Quickly Re-Type Previous Text In Messages App [OS X Tips]

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messages buffer

When you’re typing in Terminal, it’s easy to access the commands you’ve previously typed with the Up arrow on your keyboard. This can be handy when you have to re-type a long, complicated command. Simply hit the up-arrow and you’ll get the previously entered command.

Hit the up-arrow again, and you’ll get the command you entered before that, and so on, cycling through in reverse order until you get to the very first command entered in that particular Terminal window.

Turns out, you can do a similar thing in Messages, too.

How To Repair & Verify Your Hard Drive From The Command Line [OS X Tips]

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verify volume

OS X offers a very nice graphical user interface to verify and repair your hard drive, located in the Utilities folder. It’s called Disk Utility, and you can use it as the first line of defense when weird disk-related things happen to your Mac’s hard drive.

If, however, you want to dig in a bit deeper, or you’re already running Terminal a lot and don’t want to launch a separate app, you can use the following commands to both verify (check for problems) and repair any problems that you might find when verifying.

How To Play Two Video Game Classics In Terminal [OS X Tips]

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tetris

And here you thought Terminal was just for Unix geeks.

Ok, well, maybe it really is, but there’s a fun easter egg or two hidden in the old UNIX code that underlies Apple’s OS X software.

Turns out that you can play Tetris and Snake, two classic games from the dawn of digital gaming, in a Terminal window. Intrigued? It’s super easy.

Go Ahead, We Don’t Mind: Put The Dock In The Corner On your Mac [OS X Tips]

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Dock Upper Left

While no one puts baby in the corner, you can ignore that time-honored advice and actually put the Dock in the corner on the screen of your Mac.

While the traditional tools for moving the Dock around will let you move it to the right, left, or bottom of the screen, this little bit of Terminal magic will have the dock pinned to the far corners of your Mac’s screen, either the right bottom, the top left, or any other corner you can imagine.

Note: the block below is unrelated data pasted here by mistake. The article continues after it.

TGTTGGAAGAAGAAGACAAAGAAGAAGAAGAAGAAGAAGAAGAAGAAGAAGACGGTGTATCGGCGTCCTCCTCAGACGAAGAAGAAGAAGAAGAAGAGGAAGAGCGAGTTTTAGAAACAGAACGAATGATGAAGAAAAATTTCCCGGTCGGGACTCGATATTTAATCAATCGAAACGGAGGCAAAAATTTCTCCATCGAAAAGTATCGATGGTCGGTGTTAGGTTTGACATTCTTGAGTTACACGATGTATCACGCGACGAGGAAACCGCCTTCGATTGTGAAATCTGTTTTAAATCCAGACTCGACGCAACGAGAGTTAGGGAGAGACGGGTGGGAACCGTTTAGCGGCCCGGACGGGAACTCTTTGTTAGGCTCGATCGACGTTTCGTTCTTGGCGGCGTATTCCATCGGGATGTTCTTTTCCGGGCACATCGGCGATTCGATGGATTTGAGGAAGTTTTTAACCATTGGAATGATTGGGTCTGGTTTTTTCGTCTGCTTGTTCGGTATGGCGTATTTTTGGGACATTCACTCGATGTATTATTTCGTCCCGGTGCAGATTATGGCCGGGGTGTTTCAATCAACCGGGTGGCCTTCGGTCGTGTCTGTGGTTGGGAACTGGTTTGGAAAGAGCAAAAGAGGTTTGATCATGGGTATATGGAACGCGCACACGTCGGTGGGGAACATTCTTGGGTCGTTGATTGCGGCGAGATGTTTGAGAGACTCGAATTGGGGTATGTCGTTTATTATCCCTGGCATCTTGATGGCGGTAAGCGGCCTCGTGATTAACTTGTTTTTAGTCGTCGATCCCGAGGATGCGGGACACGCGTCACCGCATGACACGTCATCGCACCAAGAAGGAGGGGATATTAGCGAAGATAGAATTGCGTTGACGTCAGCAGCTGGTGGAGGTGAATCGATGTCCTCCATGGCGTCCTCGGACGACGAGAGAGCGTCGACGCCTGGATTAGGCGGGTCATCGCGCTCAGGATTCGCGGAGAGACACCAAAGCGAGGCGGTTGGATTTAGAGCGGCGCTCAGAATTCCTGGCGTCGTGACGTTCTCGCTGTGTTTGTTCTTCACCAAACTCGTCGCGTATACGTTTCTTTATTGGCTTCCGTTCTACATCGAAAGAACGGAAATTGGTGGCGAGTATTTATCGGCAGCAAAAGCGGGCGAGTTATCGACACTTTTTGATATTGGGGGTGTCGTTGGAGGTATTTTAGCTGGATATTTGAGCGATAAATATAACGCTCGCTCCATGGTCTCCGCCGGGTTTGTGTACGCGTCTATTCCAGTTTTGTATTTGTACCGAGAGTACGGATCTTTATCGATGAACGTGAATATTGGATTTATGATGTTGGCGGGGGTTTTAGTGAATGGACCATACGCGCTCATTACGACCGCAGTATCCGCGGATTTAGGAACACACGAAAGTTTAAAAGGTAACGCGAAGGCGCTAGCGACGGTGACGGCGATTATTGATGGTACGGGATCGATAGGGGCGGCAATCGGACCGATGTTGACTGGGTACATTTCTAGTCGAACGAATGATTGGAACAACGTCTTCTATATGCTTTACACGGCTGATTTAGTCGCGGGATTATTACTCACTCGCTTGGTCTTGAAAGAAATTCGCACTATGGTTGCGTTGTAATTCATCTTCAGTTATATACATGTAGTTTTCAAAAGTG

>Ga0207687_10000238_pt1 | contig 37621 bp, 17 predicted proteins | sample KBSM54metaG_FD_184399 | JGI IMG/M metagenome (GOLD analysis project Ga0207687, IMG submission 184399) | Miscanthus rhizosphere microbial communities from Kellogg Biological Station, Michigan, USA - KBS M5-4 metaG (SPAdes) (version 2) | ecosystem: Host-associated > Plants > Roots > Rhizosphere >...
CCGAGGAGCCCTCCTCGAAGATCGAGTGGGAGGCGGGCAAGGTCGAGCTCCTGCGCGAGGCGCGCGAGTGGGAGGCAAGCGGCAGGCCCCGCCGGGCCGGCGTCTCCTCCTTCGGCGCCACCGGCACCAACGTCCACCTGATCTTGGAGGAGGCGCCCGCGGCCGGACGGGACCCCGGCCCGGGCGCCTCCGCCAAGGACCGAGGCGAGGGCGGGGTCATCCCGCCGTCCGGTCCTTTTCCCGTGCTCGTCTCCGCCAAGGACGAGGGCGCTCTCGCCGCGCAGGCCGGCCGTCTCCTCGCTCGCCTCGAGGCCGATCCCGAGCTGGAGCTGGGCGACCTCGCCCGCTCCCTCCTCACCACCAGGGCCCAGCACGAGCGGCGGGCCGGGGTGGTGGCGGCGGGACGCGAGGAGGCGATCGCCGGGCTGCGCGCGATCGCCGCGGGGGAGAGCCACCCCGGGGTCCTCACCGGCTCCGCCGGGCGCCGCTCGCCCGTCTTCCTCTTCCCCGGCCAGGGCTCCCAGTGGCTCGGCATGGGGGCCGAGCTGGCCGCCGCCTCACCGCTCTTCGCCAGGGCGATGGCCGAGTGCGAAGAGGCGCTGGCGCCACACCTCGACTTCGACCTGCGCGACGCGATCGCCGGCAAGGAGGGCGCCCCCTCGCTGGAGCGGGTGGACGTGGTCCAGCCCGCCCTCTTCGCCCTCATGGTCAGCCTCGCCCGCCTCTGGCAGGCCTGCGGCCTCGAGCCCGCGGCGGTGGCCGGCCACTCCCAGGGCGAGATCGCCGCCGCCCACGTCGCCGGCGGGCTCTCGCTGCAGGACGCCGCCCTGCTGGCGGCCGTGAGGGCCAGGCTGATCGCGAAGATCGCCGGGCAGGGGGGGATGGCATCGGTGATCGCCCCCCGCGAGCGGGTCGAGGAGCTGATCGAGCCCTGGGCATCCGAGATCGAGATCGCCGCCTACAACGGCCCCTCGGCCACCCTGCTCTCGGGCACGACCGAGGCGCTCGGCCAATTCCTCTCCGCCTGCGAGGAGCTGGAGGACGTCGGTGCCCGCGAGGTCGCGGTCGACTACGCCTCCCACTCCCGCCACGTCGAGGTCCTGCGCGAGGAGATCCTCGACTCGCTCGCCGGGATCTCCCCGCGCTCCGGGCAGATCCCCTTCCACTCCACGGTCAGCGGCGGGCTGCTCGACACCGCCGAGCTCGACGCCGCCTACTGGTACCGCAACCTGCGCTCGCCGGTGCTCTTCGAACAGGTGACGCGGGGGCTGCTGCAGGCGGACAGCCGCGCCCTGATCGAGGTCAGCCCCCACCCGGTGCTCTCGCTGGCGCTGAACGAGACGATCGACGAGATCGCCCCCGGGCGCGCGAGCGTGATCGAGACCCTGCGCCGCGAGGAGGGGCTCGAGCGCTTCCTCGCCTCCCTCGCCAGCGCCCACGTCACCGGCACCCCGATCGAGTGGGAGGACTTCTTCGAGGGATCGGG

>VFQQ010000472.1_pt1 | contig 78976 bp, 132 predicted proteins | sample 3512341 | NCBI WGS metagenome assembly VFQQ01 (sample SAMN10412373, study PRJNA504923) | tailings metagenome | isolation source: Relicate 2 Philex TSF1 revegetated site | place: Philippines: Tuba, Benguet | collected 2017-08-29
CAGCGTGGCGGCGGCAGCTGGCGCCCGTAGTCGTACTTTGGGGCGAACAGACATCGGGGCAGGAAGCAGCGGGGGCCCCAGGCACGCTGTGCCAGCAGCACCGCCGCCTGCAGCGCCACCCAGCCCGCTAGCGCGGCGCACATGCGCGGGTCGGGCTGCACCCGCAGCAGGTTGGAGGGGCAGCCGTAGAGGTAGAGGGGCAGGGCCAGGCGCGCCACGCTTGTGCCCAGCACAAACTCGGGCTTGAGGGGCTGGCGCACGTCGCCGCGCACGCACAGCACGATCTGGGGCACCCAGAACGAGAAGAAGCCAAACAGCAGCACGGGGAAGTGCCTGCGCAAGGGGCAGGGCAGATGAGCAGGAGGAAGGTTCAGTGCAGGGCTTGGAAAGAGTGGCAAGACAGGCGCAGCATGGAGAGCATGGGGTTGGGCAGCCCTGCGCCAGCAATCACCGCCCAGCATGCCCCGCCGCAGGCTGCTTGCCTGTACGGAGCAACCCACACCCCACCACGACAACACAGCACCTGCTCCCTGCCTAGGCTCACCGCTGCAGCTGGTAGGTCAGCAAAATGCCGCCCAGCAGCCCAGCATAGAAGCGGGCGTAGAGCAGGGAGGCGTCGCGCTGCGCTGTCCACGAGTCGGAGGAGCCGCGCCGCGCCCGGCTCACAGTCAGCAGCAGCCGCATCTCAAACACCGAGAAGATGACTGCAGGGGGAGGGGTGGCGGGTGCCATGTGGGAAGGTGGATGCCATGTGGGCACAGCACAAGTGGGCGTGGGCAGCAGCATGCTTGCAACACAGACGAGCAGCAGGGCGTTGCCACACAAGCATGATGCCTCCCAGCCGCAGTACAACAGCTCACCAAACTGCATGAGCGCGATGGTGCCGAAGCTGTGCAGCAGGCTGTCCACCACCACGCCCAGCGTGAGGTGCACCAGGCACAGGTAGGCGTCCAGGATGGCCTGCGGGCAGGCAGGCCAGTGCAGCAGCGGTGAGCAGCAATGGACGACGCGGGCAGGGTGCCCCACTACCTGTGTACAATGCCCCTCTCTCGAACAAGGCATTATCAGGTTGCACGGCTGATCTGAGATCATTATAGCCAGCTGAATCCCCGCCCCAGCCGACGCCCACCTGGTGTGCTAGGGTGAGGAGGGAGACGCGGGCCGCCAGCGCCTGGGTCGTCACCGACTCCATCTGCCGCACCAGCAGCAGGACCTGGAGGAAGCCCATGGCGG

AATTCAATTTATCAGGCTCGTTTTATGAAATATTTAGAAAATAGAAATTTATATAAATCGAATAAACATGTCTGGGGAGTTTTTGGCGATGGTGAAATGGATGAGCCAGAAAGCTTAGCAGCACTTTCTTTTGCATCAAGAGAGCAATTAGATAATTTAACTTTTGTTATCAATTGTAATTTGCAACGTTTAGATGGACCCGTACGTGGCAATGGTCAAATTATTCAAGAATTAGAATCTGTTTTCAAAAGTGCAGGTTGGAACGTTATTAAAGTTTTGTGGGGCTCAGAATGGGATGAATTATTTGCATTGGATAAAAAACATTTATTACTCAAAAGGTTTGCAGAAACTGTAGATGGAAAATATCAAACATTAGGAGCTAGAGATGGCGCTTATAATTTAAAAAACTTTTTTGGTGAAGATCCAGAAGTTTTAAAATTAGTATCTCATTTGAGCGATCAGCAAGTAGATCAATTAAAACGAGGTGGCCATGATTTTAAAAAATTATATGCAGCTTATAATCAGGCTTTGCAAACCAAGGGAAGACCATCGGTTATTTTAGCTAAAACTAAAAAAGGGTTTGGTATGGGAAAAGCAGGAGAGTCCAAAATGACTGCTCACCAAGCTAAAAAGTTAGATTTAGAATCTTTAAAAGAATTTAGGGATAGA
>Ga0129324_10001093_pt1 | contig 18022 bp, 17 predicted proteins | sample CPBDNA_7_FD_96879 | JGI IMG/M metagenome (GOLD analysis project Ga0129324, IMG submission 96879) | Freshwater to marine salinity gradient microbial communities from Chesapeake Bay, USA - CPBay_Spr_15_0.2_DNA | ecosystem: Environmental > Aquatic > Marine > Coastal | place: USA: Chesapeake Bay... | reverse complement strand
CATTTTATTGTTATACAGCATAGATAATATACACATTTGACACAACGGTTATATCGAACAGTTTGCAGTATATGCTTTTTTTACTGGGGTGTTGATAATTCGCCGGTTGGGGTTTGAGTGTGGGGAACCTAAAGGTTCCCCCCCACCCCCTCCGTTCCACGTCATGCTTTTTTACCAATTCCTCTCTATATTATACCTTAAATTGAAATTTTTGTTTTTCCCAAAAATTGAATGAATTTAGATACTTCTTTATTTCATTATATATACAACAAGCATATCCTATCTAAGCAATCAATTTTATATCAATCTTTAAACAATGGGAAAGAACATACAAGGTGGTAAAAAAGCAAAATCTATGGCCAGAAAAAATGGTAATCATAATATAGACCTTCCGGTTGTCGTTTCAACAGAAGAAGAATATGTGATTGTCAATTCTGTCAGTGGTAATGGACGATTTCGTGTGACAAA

Enable The Web Server In Mountain Lion [OS X Tips]

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WebSharing

It used to be a no-brainer to enable the Apache web server included with Mac OS X. You’d hop into the System Preferences, fire up the Sharing preference pane, and then you’d be good to go.

Starting in Mountain Lion, however, Apple hasn’t given a user-friendly checkbox as in previous OS X releases. Instead you need a little bit of Terminal magic.

Here’s how to enable and start the Web Service in OS X Mountain Lion.

Use Single-User Mode To Solve Wonky Mac OS X Issues [OS X Tips]

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fsck

I saw this tip over at OS X Daily today, and it reminded me of all the times I did this as a Mac IT guy a couple of jobs back.

See, every so often, the Macs where I worked would start to act weird. Nothing truly game-stopping — just little things, stuff that was easily worked around but always a little bit annoying. The first stop when things are weird, for me, was always Repair Permissions in the Disk Utility app. I’d usually then Verify the disk in that very same app, and see if it returned any errors. If not, I’d usually drop into single-user mode and do a file system check.

Here’s how to do just that.

Do It Your Way – Set A Custom Delay Period To Unhide The Dock [OS X Tips]

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Dock Unhide Delay

I routinely hide the Dock on my Macbook Air, since it takes up a significant portion of my screen. While I use Alfred most of the time to launch apps and such, I still like to use the Dock; call it a hold over from the last ten years or so.

Sometimes, though, when I move the mouse cursor over to the side of the screen I keep the Dock on (the left, if you’re curious), it pops up even when I don’t want it to.

Then I found this Terminal command which lets me set the time delay between when my cursor hits the edge of my screen and when the Dock actually appears. Now I have the delay period set to a larger number, making it much slower to respond and unhide.